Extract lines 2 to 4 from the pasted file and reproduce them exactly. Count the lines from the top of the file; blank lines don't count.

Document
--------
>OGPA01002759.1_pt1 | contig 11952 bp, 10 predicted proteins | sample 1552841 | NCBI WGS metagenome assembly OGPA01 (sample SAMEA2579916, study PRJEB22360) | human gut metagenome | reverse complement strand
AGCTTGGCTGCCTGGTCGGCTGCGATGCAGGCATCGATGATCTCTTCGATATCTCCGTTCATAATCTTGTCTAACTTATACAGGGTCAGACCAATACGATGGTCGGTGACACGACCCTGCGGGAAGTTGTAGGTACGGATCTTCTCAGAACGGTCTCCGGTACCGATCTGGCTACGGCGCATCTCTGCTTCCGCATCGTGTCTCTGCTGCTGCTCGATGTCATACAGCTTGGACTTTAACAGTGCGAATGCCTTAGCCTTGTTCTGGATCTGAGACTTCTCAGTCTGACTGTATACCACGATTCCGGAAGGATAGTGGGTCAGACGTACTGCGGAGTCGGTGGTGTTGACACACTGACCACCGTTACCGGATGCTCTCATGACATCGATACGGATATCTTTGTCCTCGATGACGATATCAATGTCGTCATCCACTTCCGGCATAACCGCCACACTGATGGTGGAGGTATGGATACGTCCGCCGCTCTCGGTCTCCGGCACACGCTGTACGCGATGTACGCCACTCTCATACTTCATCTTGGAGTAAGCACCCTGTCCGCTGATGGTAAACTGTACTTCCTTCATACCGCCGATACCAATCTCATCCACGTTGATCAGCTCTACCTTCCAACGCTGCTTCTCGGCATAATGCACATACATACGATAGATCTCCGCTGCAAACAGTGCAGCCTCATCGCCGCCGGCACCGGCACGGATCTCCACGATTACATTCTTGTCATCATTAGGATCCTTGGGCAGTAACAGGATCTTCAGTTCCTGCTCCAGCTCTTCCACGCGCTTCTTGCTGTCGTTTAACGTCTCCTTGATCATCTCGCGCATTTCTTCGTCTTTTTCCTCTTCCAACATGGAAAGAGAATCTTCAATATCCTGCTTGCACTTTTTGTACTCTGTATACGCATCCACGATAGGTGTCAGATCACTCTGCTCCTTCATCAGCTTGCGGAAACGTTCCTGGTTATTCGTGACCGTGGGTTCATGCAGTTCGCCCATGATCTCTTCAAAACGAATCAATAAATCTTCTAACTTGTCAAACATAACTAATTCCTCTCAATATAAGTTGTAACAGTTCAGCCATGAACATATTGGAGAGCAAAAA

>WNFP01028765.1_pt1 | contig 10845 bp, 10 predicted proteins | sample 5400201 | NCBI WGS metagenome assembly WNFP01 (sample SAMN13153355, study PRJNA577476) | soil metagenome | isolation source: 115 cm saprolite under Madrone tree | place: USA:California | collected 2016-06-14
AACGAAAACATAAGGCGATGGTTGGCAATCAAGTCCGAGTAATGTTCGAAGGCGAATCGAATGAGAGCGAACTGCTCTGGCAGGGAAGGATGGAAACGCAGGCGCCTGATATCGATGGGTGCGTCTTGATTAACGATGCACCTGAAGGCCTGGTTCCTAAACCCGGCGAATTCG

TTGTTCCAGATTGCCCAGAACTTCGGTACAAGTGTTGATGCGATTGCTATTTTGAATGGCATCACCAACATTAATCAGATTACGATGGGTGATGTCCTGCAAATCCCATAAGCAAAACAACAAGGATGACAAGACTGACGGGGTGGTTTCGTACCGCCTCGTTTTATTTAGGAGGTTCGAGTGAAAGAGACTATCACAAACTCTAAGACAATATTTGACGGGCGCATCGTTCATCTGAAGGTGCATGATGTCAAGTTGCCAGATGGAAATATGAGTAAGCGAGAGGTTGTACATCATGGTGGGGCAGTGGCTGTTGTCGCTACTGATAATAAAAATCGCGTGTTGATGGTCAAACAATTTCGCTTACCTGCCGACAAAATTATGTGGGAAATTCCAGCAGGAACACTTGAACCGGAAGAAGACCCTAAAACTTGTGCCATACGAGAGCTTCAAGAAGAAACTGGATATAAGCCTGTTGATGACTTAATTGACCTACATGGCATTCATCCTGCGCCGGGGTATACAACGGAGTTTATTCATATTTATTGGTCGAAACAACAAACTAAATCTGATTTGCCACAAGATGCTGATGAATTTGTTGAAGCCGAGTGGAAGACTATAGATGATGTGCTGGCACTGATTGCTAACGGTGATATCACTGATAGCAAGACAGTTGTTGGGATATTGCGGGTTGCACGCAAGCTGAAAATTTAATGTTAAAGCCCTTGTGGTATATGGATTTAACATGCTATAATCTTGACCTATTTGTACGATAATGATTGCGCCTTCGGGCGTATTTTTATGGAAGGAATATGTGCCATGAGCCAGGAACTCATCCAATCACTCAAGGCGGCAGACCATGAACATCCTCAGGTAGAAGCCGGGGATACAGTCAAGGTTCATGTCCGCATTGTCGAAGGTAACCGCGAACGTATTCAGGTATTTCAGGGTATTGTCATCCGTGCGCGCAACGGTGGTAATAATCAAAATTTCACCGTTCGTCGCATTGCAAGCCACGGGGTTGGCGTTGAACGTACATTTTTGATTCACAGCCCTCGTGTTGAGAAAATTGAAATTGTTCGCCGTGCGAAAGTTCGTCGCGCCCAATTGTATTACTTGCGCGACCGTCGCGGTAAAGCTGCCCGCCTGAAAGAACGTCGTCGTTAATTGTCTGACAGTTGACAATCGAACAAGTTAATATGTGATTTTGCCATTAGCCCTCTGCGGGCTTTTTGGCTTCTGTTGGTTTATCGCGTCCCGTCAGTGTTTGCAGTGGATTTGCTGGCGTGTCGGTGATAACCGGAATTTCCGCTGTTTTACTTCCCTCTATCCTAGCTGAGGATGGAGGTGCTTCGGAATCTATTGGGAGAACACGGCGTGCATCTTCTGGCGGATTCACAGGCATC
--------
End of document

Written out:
AGCTTGGCTGCCTGGTCGGCTGCGATGCAGGCATCGATGATCTCTTCGATATCTCCGTTCATAATCTTGTCTAACTTATACAGGGTCAGACCAATACGATGGTCGGTGACACGACCCTGCGGGAAGTTGTAGGTACGGATCTTCTCAGAACGGTCTCCGGTACCGATCTGGCTACGGCGCATCTCTGCTTCCGCATCGTGTCTCTGCTGCTGCTCGATGTCATACAGCTTGGACTTTAACAGTGCGAATGCCTTAGCCTTGTTCTGGATCTGAGACTTCTCAGTCTGACTGTATACCACGATTCCGGAAGGATAGTGGGTCAGACGTACTGCGGAGTCGGTGGTGTTGACACACTGACCACCGTTACCGGATGCTCTCATGACATCGATACGGATATCTTTGTCCTCGATGACGATATCAATGTCGTCATCCACTTCCGGCATAACCGCCACACTGATGGTGGAGGTATGGATACGTCCGCCGCTCTCGGTCTCCGGCACACGCTGTACGCGATGTACGCCACTCTCATACTTCATCTTGGAGTAAGCACCCTGTCCGCTGATGGTAAACTGTACTTCCTTCATACCGCCGATACCAATCTCATCCACGTTGATCAGCTCTACCTTCCAACGCTGCTTCTCGGCATAATGCACATACATACGATAGATCTCCGCTGCAAACAGTGCAGCCTCATCGCCGCCGGCACCGGCACGGATCTCCACGATTACATTCTTGTCATCATTAGGATCCTTGGGCAGTAACAGGATCTTCAGTTCCTGCTCCAGCTCTTCCACGCGCTTCTTGCTGTCGTTTAACGTCTCCTTGATCATCTCGCGCATTTCTTCGTCTTTTTCCTCTTCCAACATGGAAAGAGAATCTTCAATATCCTGCTTGCACTTTTTGTACTCTGTATACGCATCCACGATAGGTGTCAGATCACTCTGCTCCTTCATCAGCTTGCGGAAACGTTCCTGGTTATTCGTGACCGTGGGTTCATGCAGTTCGCCCATGATCTCTTCAAAACGAATCAATAAATCTTCTAACTTGTCAAACATAACTAATTCCTCTCAATATAAGTTGTAACAGTTCAGCCATGAACATATTGGAGAGCAAAAA

>WNFP01028765.1_pt1 | contig 10845 bp, 10 predicted proteins | sample 5400201 | NCBI WGS metagenome assembly WNFP01 (sample SAMN13153355, study PRJNA577476) | soil metagenome | isolation source: 115 cm saprolite under Madrone tree | place: USA:California | collected 2016-06-14
AACGAAAACATAAGGCGATGGTTGGCAATCAAGTCCGAGTAATGTTCGAAGGCGAATCGAATGAGAGCGAACTGCTCTGGCAGGGAAGGATGGAAACGCAGGCGCCTGATATCGATGGGTGCGTCTTGATTAACGATGCACCTGAAGGCCTGGTTCCTAAACCCGGCGAATTCG